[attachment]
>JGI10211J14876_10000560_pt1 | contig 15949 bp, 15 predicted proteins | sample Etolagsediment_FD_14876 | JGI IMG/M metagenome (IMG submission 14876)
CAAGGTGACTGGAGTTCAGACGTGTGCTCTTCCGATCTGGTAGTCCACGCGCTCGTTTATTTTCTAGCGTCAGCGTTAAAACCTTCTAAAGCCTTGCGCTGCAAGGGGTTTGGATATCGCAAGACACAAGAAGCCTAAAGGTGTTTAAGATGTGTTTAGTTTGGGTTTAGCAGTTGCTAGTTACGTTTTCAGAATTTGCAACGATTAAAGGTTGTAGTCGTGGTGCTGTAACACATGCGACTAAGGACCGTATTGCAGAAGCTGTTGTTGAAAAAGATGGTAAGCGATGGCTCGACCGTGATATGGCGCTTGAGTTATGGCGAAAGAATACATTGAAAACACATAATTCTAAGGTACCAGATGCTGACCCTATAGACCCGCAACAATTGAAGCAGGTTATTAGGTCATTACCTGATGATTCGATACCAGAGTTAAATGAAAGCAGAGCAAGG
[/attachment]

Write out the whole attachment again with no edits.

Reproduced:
>JGI10211J14876_10000560_pt1 | contig 15949 bp, 15 predicted proteins | sample Etolagsediment_FD_14876 | JGI IMG/M metagenome (IMG submission 14876)
CAAGGTGACTGGAGTTCAGACGTGTGCTCTTCCGATCTGGTAGTCCACGCGCTCGTTTATTTTCTAGCGTCAGCGTTAAAACCTTCTAAAGCCTTGCGCTGCAAGGGGTTTGGATATCGCAAGACACAAGAAGCCTAAAGGTGTTTAAGATGTGTTTAGTTTGGGTTTAGCAGTTGCTAGTTACGTTTTCAGAATTTGCAACGATTAAAGGTTGTAGTCGTGGTGCTGTAACACATGCGACTAAGGACCGTATTGCAGAAGCTGTTGTTGAAAAAGATGGTAAGCGATGGCTCGACCGTGATATGGCGCTTGAGTTATGGCGAAAGAATACATTGAAAACACATAATTCTAAGGTACCAGATGCTGACCCTATAGACCCGCAACAATTGAAGCAGGTTATTAGGTCATTACCTGATGATTCGATACCAGAGTTAAATGAAAGCAGAGCAAGG